[Del artículo original: Anesthesia for Noncardiac Surgery in Adults with Congenital Heart Disease. Maxime Cannesson, Anesthesiology 2009;111:432–40]
Congenital heart defects are the most common group of birth defects, occurring in approximately 8 in 1,000 live births. Excluding bicuspid aortic valves, the majority of untreated patients born with congenital heart disease die in infancy or childhood, and only 15–25% survive into adulthood. Advances in prenatal diagnosis, interventional cardiology, pediatric cardiac surgery, anesthesia, and critical care have resulted in survival of approximately 90% of these children to adulthood. Now, for the first time in history, estimates suggest that more adults than children are living with congenital heart disease (CHD) in the United States. Many of these patients will require additional palliative or curative cardiac surgery and noncardiac surgery at some time during adulthood.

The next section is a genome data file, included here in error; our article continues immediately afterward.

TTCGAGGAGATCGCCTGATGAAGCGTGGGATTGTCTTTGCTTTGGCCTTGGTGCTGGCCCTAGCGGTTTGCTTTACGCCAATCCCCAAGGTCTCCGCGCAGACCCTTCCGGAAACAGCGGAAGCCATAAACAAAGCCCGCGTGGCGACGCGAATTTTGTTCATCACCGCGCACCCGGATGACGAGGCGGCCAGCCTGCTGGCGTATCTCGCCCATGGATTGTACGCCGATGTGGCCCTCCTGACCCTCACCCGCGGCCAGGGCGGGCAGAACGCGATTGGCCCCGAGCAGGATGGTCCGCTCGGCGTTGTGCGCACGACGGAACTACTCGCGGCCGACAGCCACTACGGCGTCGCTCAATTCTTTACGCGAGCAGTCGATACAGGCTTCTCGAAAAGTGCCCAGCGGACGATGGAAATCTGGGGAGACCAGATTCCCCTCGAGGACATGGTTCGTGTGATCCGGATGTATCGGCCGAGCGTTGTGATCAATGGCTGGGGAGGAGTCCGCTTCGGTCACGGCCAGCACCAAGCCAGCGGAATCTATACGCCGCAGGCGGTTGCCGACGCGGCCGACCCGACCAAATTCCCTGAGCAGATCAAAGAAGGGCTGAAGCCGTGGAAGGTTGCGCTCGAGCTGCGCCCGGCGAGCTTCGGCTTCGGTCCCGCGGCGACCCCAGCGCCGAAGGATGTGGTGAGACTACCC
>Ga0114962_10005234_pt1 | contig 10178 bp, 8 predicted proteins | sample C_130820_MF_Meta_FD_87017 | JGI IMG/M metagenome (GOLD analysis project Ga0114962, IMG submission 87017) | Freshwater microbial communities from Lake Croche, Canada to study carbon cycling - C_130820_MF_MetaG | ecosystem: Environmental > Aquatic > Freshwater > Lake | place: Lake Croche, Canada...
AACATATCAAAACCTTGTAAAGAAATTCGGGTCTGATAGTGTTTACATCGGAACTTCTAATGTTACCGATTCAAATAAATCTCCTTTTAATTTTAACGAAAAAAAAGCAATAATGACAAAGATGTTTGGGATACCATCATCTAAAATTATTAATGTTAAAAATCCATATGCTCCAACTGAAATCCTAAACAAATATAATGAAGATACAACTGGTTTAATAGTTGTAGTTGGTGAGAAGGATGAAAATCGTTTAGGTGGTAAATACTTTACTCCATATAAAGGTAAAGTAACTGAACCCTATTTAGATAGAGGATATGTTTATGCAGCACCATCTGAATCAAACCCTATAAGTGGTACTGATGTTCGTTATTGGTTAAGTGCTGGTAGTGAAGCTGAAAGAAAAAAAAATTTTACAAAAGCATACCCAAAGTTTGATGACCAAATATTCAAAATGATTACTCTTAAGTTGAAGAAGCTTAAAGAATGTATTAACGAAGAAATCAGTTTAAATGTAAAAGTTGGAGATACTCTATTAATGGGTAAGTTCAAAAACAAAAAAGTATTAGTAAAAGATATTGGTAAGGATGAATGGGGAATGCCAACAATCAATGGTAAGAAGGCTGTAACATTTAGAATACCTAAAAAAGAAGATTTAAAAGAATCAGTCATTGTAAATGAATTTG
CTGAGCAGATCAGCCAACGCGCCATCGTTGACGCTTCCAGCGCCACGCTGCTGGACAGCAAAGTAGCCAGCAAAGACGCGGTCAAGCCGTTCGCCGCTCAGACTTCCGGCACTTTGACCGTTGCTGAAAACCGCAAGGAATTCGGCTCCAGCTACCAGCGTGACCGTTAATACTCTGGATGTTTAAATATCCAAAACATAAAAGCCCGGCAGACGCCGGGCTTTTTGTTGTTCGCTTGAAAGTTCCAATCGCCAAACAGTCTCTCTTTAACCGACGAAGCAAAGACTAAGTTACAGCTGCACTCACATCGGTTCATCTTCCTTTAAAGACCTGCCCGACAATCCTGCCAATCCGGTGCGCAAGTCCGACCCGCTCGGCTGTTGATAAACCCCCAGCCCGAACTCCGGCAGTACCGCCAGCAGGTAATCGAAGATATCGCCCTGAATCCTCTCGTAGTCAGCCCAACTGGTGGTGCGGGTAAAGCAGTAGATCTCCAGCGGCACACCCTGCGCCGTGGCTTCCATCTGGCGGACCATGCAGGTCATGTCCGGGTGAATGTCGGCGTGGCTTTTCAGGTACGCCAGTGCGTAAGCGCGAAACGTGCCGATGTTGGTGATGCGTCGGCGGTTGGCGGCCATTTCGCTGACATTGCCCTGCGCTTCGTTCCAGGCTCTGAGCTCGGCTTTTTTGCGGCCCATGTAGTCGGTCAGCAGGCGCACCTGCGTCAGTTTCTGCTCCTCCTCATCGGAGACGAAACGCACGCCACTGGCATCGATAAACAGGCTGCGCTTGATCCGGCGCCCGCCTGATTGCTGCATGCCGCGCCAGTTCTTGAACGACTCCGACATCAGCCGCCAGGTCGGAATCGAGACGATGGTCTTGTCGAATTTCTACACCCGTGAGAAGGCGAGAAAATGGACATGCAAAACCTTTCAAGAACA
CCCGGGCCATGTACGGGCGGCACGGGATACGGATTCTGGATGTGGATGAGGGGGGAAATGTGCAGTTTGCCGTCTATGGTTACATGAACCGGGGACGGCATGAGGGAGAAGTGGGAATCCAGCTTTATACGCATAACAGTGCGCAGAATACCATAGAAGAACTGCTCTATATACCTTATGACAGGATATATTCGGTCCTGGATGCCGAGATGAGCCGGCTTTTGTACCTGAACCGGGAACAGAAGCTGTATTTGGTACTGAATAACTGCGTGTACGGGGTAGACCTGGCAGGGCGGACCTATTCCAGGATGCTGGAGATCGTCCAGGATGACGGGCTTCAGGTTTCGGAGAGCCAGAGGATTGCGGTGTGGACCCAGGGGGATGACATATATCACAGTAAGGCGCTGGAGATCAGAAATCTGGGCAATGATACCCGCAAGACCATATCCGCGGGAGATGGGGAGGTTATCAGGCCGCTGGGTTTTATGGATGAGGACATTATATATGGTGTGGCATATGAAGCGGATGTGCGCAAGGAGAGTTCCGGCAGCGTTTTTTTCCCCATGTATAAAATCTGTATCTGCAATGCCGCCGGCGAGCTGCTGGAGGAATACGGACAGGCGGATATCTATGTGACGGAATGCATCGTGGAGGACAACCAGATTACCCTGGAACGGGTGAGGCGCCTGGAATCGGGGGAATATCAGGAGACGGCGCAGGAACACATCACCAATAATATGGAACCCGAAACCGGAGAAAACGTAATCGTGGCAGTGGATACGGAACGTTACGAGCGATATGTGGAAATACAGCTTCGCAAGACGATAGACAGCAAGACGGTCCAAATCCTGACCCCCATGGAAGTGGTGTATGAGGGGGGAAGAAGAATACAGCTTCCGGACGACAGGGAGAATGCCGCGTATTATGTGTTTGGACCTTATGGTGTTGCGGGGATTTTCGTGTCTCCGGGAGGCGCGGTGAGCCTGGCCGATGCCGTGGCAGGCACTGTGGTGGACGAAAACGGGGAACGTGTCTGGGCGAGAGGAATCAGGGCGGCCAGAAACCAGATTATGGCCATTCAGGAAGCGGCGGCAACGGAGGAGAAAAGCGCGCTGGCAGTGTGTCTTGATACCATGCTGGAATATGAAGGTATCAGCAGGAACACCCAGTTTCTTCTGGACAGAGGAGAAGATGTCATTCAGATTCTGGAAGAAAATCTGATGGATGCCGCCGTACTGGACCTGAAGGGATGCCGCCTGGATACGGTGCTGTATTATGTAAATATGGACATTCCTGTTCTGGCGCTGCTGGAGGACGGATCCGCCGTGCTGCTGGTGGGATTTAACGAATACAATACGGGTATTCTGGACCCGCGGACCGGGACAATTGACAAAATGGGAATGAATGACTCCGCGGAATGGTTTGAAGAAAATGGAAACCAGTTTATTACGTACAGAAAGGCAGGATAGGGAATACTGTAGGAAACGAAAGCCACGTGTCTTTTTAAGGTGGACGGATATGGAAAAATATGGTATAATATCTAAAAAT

Adults with CHD demonstrate specific and complex anatomy and physiology. Perioperative morbidity and mortality are increased in adults with repaired or palliated CHD; however, no major study focusing on this topic has been performed. Few guidelines are available to direct the management of these challenging patients. Nevertheless, a task force of the American College of Cardiology recommended that adult patients with moderate to severe CHD undergoing noncardiac surgery should be referred to an adult CHD center to obtain appropriate consultation with expert cardiologists and anesthesiologists.